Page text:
I have two distinct lives. One in the trenches of low-budget film and television, the other in professional gambling. Because of the feast-or-famine nature of show business I need a reliable income... gambling. So here you will read about both worlds. Enjoy!



Wednesday, October 29, 2014

Mr. Marty

In 1986 I got a phone call from a friend named Alan. He told me there was a really great blackjack game at Walker Hill casino in Seoul, S. Korea. I forget all the rules, but the game had early surrender vs. 10, and 6 cards was an automatic 1/2 win. All in all the player had an edge off the top without any counting of cards.
Alan recommended I stay at an inexpensive locals hotel called the Kaya, and get in touch with an American card counter named Marty Itzkowitz. Marty was an ex-New York cop, who had moved to Vegas, dealt craps, became a craps boss at Sam's Town, discovered card counting, quit his job, and somehow ended up in Korea. Marty had the answers. He knew where to change money on the black market, where the illegal underground casinos were, which ones cheated, and where the girls who liked Americans hung out.

I made a few phone calls, and heard rumor that Marty might be staying in the same hotel. I went to the front desk, and asked if Marty Itzkowitz was staying there. The front desk clerk took a step back and I saw fear in his eyes. "Oh, Mr. Marty is in 302." You see, Marty was the quintessential "ugly American." The first thing you noticed was his bulging eyes.

Imagine a 300 pound, loud, frothing, Marty Feldman. He hated everything, and everybody. But he said things that were so outrageously over the top that it was hard to take him seriously. He claimed to hate Korea, and Koreans, yet he managed to marry at least a couple, and spent years living there. Then at some point he changed from blackjack to poker, and from Korea to the Philippines, at which point he switched his loathing to all thing Filipino. Any blackjack player who spent time in Korea in the late 80s will have some Mr. Marty stories.

Well now there is a new mystery by Jake Jacobs, The Battered Butterfly. It takes place in Manilla, and the lead character is a professional gambler named Lefty Markowitz. "Lefty, an ex-New York cop turned professional gambler, is two hundred and eighty pounds of misanthropy on the prowl in Manila. All he wants is to be left alone." The dedication is to Marty, so this isn't all a coincidence.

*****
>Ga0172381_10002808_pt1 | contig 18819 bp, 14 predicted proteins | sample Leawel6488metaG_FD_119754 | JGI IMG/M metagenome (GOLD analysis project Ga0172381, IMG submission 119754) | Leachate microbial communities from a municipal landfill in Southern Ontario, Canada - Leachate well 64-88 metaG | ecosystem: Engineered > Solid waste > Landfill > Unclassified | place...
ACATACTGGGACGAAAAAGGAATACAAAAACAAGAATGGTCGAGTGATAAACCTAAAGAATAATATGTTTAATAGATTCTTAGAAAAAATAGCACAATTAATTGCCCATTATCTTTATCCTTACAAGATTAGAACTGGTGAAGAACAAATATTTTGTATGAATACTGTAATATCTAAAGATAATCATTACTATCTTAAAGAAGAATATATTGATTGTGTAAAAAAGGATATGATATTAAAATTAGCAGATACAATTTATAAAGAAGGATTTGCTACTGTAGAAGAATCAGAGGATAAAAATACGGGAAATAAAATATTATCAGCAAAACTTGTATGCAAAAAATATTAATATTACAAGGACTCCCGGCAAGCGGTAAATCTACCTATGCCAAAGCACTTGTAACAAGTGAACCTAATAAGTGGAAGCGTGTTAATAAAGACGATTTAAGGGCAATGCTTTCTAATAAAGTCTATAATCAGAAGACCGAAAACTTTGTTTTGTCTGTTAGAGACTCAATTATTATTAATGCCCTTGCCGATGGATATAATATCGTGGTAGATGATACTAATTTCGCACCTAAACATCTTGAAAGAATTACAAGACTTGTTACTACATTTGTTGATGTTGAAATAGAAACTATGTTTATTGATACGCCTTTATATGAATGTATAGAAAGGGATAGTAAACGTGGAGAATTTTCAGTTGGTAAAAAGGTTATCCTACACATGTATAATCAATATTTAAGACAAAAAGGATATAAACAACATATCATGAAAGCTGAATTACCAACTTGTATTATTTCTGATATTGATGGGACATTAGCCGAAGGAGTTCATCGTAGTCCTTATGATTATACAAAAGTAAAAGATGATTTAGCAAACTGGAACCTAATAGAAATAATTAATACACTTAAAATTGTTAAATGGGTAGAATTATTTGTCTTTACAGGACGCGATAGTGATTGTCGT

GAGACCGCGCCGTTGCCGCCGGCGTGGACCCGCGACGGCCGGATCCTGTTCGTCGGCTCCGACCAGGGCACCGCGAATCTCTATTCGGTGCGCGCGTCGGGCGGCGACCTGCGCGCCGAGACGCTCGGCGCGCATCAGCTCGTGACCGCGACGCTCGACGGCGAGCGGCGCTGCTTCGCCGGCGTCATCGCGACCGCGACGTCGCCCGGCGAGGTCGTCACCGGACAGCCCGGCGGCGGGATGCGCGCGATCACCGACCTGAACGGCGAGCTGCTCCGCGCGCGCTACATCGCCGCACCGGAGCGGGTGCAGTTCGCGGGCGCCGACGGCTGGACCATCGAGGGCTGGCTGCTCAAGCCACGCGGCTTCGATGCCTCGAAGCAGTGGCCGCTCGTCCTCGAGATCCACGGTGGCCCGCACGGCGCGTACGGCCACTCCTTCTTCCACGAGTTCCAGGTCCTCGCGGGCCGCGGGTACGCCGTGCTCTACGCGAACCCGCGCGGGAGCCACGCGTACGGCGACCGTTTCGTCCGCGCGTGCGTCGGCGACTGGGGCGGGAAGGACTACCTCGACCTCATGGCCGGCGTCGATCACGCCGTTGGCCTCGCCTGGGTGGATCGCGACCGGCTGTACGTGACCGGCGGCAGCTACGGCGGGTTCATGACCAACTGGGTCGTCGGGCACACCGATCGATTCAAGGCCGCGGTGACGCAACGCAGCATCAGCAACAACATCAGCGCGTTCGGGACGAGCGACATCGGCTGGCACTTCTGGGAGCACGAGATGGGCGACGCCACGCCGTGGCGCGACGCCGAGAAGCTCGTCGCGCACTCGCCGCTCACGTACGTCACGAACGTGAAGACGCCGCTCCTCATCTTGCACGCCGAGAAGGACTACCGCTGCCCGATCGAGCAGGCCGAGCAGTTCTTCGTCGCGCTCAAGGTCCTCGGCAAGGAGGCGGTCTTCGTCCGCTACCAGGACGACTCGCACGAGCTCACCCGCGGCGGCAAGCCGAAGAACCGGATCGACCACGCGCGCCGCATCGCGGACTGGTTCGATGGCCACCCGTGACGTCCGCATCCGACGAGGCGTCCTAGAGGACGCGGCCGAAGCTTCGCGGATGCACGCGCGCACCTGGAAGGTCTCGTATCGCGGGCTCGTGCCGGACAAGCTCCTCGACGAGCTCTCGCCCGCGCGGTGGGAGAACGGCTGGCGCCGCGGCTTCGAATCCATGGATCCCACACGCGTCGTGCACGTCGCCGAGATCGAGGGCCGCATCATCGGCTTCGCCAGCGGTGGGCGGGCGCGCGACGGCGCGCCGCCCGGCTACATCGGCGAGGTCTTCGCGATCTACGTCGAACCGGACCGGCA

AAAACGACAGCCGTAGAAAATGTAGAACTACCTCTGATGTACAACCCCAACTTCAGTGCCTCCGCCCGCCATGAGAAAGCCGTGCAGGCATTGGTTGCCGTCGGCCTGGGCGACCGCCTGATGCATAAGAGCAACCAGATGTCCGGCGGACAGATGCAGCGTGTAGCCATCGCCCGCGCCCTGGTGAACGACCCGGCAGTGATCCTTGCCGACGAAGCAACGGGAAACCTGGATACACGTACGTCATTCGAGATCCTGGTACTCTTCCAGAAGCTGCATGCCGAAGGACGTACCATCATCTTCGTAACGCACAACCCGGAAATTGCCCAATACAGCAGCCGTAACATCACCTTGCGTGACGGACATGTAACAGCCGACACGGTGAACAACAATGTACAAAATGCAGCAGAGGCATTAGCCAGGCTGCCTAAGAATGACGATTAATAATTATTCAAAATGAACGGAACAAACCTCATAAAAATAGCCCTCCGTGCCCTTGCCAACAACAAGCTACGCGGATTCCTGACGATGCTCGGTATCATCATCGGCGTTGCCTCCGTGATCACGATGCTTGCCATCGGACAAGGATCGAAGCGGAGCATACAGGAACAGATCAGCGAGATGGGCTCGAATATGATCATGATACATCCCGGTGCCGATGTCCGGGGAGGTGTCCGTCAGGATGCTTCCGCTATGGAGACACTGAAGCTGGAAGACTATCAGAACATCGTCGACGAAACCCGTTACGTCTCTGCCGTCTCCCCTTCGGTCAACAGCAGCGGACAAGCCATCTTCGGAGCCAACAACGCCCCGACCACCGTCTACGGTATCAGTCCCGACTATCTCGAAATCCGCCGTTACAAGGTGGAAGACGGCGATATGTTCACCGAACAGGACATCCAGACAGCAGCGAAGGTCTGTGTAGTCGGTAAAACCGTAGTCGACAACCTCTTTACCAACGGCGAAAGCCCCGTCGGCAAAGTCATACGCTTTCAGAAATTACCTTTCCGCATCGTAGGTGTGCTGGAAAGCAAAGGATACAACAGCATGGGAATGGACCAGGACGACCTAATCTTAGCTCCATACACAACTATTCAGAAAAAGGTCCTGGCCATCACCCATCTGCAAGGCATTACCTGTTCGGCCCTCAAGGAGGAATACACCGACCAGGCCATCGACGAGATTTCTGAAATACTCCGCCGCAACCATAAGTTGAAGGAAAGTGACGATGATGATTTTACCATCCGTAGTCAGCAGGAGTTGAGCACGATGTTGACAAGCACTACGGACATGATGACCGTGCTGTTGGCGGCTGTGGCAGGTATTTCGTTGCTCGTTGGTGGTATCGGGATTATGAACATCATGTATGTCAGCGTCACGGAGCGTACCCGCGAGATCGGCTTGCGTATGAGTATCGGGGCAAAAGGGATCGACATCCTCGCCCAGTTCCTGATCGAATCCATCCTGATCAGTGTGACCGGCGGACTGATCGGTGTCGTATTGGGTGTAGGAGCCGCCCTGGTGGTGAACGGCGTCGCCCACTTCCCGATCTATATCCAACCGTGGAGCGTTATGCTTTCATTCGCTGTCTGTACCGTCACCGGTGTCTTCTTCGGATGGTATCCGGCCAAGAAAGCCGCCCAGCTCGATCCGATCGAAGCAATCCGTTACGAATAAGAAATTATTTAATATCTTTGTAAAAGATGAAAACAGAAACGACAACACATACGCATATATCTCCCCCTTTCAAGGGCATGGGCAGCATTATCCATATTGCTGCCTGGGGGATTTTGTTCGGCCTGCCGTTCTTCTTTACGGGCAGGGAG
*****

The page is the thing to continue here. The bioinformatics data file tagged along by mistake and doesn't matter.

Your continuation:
Lefty finds himself the prime suspect in a murder. It seems a bar girl was murdered after Lefty spent the night with her. (Marty was fond of bar girls.) At the same time Marty is much more interested in tracking down a German named Carl that ripped him off in a poker game.

I read a lot of mysteries, and one of the things that separates the good from the bad is a sense of place. Here is the opening paragraph of the book.

"The rain came, and should have washed down the streets. Falling, it should have captured the particles of dust, the fog of auto exhaust, the reek from stray fires smoldering in piles of garbage, tackled them all, and dragged them to earth. It should have washed the grime and peeling paint down the walls of the buildings. It should have swept all the discarded newspapers and crushed cigarette butts and rotting banana peels from the sidewalks, swept everything into the gutter, so the city was clean and fresh, renewed. Instead, the rain came too fast. The streets filled with water faster than the antiquated sewers could cope. They backed up like a plugged toilet, so that pedestrians could expect wet tissue paper and dog turds plastered to their calves. In Manila, even the rain didn't work right."

Jake is a former professional blackjack player (played on the Hyland team among others) and a perennial on the Giant 32, a list of the 32 best backgammon players in the world. He has written two other book, both on backgammon, and contributes a monthly column to Gammon Village. We plan to have him on Gambling With an Edge in a few weeks to talk about the book, Marty, and some of his crazier gambling exploits. Here is his book on Amazon.   The Battered Butterfly

3 comments:

ZenMaster_Flash said...

Not only is Itskowitz (sic) a rare surname; it is my deceased mother's maiden name. "It runneth in mine blood."

ZenMaster_Flash said...

Upon conducting a thorough search I was not surprised to find that there are only a few person's named Marty Itskowitz in the U.S.A.

Incidentally, my Dad was named Martin, but only responded to Marty. Family chatter had it that he was named after one of a pair of twin forebears who were skillful smugglers who dressed identically and used identical wagons drawn by indistinguishable black steeds as they exchanged their purloined goods (and salt) at remote border crossings in the late 19th century.

Oh, needless to say, I know Jake Jacobs, having played backgammon against him in the 80's and 90's.

One of his backgammon books has my real name immortalized on its back covert.

Anonymous said...

I knew Marty intimately from 1986 to 1990 while I was stationed in Seoul. I met him in Walker Hill Casino playing blackjack nicking them for a few hundred. I am waiting to read the Battered Butterfly.